Witnesses depicted Soo Chung, the mom in the Mom and Pop operation, as someone who was pleasant and professional -- until a dispute arose, at which point she told several of the customers that it was they who had brought in damaged goods, not the shop that had caused any problem with an article of clothing.

Grace Hewell, a retired congressional staffer, said Jin Chung, Soo's husband, "chased me out of the store" when she complained that her suit pants "looked like they had been washed" and no longer fit properly. "At 89, I'm not ready to be chased," she said. "But I was in World War II as a WAC, so I think I can take care of myself. Having lived in Germany and knowing the people who were victims of the Nazis, I thought he was going to beat me up. I thought of what Hitler had done to thousands of Jews."

After questioning eight witnesses, Pearson spent two hours telling his own story, but as he came to the part about when Soo Chung finally told him she had found the missing pants, the tale of the $10.50 alteration that went awry proved to be too much.

"These are not my pants," Pearson recalled telling Chung when she handed him a pair of gray pants with cuffs. "I have in my adult life, with one exception, never worn pants with cuffs."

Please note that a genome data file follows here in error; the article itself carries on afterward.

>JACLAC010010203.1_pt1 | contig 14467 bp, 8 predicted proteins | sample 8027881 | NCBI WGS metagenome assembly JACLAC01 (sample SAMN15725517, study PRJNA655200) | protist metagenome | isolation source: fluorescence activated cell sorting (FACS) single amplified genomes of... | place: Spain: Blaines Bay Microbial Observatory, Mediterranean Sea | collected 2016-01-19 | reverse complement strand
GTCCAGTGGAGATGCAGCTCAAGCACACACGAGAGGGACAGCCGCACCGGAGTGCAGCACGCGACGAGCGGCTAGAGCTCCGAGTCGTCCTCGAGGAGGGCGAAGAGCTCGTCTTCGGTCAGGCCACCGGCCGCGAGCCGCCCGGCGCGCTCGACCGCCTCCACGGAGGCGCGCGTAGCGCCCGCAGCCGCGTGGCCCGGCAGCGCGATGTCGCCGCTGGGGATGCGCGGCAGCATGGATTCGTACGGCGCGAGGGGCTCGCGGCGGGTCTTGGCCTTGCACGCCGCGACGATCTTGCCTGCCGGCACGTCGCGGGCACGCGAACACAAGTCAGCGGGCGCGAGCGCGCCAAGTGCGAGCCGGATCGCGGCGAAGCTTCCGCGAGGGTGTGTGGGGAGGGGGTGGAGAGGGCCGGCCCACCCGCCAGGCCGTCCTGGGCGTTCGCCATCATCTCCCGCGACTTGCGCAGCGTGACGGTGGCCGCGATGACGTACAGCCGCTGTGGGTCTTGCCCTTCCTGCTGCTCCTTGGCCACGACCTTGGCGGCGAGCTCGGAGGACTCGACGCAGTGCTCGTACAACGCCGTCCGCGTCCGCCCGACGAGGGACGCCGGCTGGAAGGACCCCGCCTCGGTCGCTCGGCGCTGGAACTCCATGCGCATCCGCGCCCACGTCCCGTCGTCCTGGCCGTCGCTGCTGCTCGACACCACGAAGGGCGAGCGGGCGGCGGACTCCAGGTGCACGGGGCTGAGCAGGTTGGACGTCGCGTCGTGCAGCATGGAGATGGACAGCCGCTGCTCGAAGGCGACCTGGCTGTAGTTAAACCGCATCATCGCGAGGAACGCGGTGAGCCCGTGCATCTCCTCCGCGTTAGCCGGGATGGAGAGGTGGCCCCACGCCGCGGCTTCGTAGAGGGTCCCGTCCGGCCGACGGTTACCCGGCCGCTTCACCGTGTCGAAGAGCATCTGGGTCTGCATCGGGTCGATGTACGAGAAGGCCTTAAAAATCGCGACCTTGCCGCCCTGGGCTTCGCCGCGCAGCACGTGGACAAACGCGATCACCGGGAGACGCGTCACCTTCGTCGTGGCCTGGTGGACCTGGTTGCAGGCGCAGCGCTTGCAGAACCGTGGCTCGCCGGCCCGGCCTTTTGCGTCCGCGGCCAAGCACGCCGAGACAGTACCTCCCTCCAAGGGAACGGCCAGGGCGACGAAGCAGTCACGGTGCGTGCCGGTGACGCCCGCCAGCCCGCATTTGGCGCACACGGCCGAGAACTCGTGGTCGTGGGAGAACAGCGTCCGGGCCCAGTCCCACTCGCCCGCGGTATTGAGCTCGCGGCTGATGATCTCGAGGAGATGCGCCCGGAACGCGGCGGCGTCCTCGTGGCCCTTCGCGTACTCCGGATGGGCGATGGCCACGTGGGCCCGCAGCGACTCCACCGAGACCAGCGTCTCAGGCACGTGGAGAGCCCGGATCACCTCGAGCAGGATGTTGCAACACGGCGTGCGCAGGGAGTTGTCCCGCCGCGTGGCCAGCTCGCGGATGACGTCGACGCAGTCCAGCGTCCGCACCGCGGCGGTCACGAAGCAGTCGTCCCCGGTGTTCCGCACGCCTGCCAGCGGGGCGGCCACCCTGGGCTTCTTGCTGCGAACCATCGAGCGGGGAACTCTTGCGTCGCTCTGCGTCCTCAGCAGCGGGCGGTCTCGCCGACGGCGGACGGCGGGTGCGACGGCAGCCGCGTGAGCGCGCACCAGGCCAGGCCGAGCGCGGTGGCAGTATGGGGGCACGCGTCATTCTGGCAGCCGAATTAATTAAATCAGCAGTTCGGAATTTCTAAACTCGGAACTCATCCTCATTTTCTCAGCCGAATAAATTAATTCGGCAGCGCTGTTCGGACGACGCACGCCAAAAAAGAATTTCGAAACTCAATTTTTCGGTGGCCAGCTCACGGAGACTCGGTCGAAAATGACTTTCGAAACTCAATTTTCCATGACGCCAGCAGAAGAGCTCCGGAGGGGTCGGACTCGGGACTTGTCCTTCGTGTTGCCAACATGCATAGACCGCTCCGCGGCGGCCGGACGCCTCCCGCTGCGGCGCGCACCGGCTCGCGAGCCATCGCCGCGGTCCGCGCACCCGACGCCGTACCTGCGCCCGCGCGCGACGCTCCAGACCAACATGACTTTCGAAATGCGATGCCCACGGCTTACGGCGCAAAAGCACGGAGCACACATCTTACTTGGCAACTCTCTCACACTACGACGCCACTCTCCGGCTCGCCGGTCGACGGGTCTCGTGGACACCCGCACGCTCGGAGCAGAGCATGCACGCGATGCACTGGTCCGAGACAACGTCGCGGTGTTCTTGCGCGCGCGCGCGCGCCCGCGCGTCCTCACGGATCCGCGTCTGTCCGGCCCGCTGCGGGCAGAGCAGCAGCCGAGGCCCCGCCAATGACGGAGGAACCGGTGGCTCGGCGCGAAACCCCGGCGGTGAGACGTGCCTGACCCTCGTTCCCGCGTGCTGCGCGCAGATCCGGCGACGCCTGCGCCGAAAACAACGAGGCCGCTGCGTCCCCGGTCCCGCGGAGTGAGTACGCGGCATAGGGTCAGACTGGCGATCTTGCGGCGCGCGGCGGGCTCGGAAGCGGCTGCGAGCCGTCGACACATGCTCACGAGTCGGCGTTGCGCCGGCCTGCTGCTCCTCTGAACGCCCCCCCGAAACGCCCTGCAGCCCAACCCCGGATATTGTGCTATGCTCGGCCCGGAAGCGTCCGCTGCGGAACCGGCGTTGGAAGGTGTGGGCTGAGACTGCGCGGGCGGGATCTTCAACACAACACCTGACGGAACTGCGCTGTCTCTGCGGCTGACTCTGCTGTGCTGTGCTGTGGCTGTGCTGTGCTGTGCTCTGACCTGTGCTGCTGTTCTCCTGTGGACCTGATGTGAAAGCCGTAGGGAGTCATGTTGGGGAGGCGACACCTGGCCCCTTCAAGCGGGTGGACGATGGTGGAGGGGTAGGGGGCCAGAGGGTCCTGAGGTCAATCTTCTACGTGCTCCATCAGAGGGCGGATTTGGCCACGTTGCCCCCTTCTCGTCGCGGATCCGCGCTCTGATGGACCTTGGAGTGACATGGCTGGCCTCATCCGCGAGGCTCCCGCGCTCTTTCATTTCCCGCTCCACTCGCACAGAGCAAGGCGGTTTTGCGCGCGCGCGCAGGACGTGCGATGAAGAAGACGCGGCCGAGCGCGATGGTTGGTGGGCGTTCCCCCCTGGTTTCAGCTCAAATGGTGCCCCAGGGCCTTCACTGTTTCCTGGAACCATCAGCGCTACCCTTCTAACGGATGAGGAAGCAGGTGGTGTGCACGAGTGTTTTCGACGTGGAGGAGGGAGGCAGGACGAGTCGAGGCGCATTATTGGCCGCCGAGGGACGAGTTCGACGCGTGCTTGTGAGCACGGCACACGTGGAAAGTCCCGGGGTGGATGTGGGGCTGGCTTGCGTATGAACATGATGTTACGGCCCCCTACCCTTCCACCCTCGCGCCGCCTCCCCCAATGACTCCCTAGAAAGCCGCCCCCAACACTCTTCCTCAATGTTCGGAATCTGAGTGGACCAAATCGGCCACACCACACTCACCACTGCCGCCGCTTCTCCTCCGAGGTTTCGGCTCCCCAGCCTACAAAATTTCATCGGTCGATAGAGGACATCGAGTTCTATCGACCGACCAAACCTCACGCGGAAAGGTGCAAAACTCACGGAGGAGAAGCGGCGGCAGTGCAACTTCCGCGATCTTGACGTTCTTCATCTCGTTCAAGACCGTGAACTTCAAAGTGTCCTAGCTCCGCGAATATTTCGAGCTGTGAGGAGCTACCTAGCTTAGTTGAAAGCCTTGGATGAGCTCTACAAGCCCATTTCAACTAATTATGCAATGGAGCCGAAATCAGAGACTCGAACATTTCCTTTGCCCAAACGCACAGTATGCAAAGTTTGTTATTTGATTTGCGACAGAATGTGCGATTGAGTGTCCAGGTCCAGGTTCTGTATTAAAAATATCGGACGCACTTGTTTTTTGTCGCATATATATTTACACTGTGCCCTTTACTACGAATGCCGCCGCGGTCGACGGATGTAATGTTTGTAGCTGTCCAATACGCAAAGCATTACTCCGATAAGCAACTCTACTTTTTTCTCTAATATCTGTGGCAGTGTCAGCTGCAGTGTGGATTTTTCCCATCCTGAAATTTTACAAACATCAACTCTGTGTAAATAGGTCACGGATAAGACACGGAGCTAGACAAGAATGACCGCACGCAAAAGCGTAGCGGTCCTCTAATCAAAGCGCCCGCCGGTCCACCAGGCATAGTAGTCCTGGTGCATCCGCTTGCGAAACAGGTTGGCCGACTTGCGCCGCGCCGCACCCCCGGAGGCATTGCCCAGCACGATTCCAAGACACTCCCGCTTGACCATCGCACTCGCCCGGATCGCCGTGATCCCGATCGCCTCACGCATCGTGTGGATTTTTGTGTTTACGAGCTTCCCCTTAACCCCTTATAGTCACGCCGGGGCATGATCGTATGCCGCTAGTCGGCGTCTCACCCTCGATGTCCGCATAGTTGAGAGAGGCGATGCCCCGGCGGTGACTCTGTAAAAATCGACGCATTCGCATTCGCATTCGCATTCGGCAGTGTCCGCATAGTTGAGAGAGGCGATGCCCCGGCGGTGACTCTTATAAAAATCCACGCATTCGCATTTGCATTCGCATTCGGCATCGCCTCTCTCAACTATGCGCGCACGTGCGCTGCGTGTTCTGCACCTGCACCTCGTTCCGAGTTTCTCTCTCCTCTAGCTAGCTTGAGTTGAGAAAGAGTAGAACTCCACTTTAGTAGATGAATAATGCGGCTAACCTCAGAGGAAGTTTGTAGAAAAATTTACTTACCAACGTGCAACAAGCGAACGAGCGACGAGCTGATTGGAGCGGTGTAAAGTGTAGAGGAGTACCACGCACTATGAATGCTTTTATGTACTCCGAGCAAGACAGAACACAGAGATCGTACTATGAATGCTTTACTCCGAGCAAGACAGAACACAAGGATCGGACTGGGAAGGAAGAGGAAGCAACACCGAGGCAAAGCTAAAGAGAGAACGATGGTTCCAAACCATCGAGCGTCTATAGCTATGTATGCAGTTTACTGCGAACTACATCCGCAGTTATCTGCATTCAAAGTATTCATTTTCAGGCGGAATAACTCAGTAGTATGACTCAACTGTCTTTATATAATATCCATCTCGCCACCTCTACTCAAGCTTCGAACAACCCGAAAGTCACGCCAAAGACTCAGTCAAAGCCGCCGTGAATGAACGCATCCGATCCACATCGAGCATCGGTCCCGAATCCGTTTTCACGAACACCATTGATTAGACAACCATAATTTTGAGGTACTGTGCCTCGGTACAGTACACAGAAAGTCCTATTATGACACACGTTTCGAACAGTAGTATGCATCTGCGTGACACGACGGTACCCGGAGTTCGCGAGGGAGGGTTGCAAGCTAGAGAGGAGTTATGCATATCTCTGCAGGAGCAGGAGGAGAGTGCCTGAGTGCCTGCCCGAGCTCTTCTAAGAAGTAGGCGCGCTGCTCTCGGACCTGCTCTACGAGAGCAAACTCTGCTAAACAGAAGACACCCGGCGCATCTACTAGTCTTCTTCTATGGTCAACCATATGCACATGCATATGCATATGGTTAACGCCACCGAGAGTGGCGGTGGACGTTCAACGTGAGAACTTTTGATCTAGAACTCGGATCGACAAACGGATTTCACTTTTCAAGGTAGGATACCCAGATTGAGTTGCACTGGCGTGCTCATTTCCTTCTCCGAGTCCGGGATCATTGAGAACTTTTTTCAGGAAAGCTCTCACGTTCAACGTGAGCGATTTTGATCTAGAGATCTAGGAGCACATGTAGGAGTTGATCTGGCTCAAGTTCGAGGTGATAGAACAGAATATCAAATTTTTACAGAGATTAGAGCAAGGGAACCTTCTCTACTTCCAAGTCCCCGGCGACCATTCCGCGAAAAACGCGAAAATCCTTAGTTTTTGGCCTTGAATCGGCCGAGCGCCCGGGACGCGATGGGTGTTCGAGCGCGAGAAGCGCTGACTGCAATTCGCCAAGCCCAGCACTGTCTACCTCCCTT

"And she said, 'These are your pants.' "

Pearson paused. He struggled to breathe deeply. He could not continue. Pearson blurted a request for a break, stood up, turned around and walked out of the courtroom, tears dripping from his full and reddened eyes.

When he returned, he called that moment when Chung offered him the wrong pants "a Twilight Zone experience," and again, he welled up and had to halt the proceedings. Pearson wanted to submit the remainder of his testimony in writing, but Judge Bartnoff wouldn't hear of it.

The trial is expected to end today. Pearson has reduced his claim to $54 million. But he told the judge that he also wants to be awarded attorney's fees, even though he represents himself. He would like to be paid at a rate of between $390 and $425 an hour.

Earlier in the day, Pearson called his 30-year-old son as a witness. The son testified that he was surprised that his father had filed this suit. "I know you don't like litigation at all," he said.